Militias in Nigeria's oil-rich Delta region have agreed to stop fighting.
The Nigerian army is maintaining its heavy presence in the region
The agreement between the Itsekiri and Ijaw ethnic groups is supposed to end seven years of warring, which has badly disrupted oil production in the area.
The deal reached in the town of Warri came shortly after local authorities sent the army into the region's swamps and creeks to arrest the militiamen.
Fighting in the oil-rich region flared in March forcing several multi-national oil companies to halt operations.
In the latest major incident, seven oil workers, including two Americans, were killed by militiamen last April.
The fighting has left hundreds dead and thousands homeless, while damaging Nigeria's export trade and oil industry.
Chiefs from both the Ijaw and Itsekiri tribes met face to face for the first time in Warri to declare the ceasefire and begin peace talks.
"The only solution to our problems is at a round table, not behind the barrel of a gun," Dan Reyenieju, leader of an Itsekiri delegation said.
His views were echoed by the Ijaw leader Kingsley Otuaro, who said: "This is a great day, this is definitely the solution to our problems."
"We have disseminated the information to our guys in the villages that we do not want, for any reason, to hear any gunshots," Mr Otuaro added.
"The information has been passed on and as we speak there are men on the ground to enforce all that we say here."
Correspondents say that past attempts to achieve peace have failed because they were brokered by local politicians and ethnic leaders who in practice had very little influence over the militia on the ground.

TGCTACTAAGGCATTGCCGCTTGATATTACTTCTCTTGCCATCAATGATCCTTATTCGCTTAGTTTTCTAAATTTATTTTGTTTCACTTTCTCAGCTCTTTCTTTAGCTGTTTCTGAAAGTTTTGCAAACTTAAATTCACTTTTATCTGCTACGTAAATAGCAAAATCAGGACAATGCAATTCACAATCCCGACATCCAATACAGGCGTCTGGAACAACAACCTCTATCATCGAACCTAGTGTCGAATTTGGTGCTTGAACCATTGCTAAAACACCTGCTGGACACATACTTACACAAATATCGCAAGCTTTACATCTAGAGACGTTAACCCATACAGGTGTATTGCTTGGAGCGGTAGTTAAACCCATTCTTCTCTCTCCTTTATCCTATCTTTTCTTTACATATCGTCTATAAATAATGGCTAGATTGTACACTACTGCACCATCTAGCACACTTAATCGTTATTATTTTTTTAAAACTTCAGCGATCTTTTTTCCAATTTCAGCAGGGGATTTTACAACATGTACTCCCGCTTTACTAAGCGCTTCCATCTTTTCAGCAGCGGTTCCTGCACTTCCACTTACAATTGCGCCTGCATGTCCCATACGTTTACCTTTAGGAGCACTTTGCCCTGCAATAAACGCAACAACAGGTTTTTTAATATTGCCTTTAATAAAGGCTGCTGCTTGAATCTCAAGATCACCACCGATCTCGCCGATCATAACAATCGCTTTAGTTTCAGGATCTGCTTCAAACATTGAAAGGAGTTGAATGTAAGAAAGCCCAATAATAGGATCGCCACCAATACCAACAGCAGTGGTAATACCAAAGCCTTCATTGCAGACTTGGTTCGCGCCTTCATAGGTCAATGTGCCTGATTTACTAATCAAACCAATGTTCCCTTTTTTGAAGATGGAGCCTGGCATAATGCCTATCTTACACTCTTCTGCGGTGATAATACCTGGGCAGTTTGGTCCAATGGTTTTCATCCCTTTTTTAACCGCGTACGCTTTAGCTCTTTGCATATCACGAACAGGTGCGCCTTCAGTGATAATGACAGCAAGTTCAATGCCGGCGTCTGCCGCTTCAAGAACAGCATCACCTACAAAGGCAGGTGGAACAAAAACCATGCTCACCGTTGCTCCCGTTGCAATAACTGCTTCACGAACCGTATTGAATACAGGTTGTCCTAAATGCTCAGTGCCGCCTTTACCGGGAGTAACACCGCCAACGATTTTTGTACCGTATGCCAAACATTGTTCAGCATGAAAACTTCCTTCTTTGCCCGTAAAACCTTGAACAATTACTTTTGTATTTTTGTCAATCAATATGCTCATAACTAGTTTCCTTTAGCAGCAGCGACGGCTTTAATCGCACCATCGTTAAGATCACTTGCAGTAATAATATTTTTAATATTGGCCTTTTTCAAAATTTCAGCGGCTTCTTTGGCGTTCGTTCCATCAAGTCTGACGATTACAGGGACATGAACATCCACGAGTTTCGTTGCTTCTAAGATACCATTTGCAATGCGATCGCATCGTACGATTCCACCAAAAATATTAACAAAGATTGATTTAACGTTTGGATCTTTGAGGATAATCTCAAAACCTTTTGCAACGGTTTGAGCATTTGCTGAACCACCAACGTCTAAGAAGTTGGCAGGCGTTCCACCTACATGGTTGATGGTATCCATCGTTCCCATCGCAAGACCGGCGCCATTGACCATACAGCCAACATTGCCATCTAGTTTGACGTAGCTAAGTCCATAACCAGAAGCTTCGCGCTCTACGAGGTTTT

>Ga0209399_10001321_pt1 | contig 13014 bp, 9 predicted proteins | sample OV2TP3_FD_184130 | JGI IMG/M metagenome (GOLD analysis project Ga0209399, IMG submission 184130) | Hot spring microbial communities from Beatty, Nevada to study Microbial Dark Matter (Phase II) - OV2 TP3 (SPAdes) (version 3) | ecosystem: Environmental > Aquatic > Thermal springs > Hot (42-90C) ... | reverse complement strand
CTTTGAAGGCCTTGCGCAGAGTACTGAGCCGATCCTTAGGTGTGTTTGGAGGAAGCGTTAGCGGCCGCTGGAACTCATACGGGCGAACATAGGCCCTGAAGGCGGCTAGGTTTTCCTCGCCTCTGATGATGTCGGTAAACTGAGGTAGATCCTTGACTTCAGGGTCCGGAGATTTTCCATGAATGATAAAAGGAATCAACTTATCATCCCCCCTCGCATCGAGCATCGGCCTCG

They also say that the new willingness to put violence aside now is due in no small part to pressure from the Nigerian army, which moved into the area following the April attacks on oil workers.
They moved in, razing shanty towns and arresting suspected guerrilla leaders.
The meeting began with prayers were said for all those killed in the clashes
There was a strong army presence at the ceasefire meeting, with gunboats patrolling the muddy waters of the surrounding river and swamp areas.
The military has welcomed the ceasefire pledge, but has warned that their mission is still not done, and will continue until the delta region is secure.
"The situation changes every day. At the moment I cannot guarantee your safety on the waterways," said Brigadier-General Elias Zamani, commander of the peace-enforcement mission.
Nigeria is Africa's biggest oil exporter, churning out more than 2.5m barrels per day.
But the years of violence have proven extremely costly. At the height of the fighting 40% of Nigeria's oil exports were stopped as foreign firms withdrew their staff.